Ahead of tomorrow’s clash in the last 16 of the 2015/2016 UEFA Champions League, the KPMG Football Benchmark team compares the off-pitch performance of the Italian and German national champions, namely Juventus FC and FC Bayern Munich. Although these two clubs have respectively won the last four Italian and three German domestic titles, their financial performances are at very different levels.
FC Bayern Munich, ranked 5th in Europe in terms of revenues vs. Juventus FC in 10th position, have better figures in all but one of the financial and operational parameters analysed in this article, namely broadcasting revenues.
In fact, in the football season 2014/2015, Juventus FC accrued 85% more in broadcasting rights than Bayern (EUR 197 million vs. EUR 106 million). The reason for this significant difference is twofold. Firstly, the Bianconeri, unlike Bayern, reached the UEFA Champions League final in 2015, receiving EUR 41 million more than the Bavarians from UEFA. Secondly, Germany’s Bundesliga generates the lowest of the ‘big five’ leagues in terms of TV rights income. The collective deal was worth EUR 615 million in 2014/2015, 30% lower than that enjoyed by Italy’s Serie A. Consequently, Juve’s TV income is nearly double that of Bayern.
Despite an increase in ticket prices following the opening of the new Juventus Stadium in September 2011, which has resulted in matchday revenue growing by 61%, the Italian club still cannot compete with the 73,000 average domestic league attendance at FC Bayern Munich matches, which is almost double that of FC Juventus. This result is primarily due to the higher capacity of the Allianz Arena (75,000) in comparison to the Juventus Stadium (41,475).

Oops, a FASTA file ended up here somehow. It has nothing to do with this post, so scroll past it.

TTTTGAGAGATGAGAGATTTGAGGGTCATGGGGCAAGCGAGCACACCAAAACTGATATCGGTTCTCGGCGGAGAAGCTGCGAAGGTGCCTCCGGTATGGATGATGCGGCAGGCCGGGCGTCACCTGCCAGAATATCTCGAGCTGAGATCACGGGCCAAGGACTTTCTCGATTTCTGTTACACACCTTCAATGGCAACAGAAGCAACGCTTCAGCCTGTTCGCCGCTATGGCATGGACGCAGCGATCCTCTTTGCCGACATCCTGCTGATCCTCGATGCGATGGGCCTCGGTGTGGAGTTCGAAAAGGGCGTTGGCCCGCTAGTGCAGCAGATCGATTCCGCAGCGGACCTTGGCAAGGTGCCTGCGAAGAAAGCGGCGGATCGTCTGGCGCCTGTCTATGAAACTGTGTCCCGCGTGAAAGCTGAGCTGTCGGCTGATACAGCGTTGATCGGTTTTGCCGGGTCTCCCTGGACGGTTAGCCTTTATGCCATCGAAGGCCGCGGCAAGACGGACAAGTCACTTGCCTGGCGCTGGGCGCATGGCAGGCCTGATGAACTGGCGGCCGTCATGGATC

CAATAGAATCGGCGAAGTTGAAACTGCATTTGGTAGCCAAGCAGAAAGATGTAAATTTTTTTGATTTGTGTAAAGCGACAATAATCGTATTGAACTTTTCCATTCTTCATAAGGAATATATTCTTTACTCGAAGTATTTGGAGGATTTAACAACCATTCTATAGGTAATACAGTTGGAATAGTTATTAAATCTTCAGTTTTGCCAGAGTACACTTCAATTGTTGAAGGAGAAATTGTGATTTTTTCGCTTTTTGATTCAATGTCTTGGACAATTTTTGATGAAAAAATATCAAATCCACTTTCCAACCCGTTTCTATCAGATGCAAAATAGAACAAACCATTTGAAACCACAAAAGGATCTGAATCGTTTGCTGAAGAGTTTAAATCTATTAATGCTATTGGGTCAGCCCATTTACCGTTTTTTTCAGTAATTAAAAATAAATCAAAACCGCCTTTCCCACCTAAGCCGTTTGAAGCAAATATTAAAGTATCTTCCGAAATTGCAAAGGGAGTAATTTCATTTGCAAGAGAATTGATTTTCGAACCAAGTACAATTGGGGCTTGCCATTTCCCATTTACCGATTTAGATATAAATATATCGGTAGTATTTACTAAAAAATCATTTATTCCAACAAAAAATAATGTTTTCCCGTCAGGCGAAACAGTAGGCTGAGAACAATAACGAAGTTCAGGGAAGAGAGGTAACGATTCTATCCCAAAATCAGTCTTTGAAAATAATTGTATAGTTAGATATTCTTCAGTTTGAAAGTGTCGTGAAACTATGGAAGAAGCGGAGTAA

Another area in which FC Bayern Munich also show significant dominance is commercial income, their gains here being almost four times higher than those of the “Old Lady”. While both clubs showed a slight decrease from the previous year, the German giants have recorded a 44% increase since the 2011/2012 season, much higher than the 9% increase of their opponents this week. Bayern also see higher shirt revenues, both from kits and commercial sponsors: they have an annual deal with Adidas worth EUR 25 million and another worth EUR 30 million per year with Deutsche Telekom, compared to an annual EUR 23 million deal with Adidas and an annual EUR 17 million with Jeep at Juventus FC.
Bayern’s ability to attract more lucrative deals also seems to match their level of fan engagement, with approximately 13 million more global Facebook followers than Juve. Although FC Bayern Munich is one of the European clubs with the strongest digital media presence in China, including a new online fan shop and a dedicated app for the Chinese market, it is important to state that both clubs are still way behind teams such as Real Madrid CF and FC Barcelona, who respectively have 87 million and 90.5 million Facebook followers.
Both clubs are currently profitable. Juventus FC have reported their second pre-tax annual profit in a row, while FC Bayern Munich have accrued almost EUR 100 million combined profits over the last four seasons. This means that both clubs are compliant with UEFA Financial Fair Play Regulations, both with sustainable staff costs/revenue ratios, at a healthy 61% and 48% respectively, well below the recommended 70% threshold.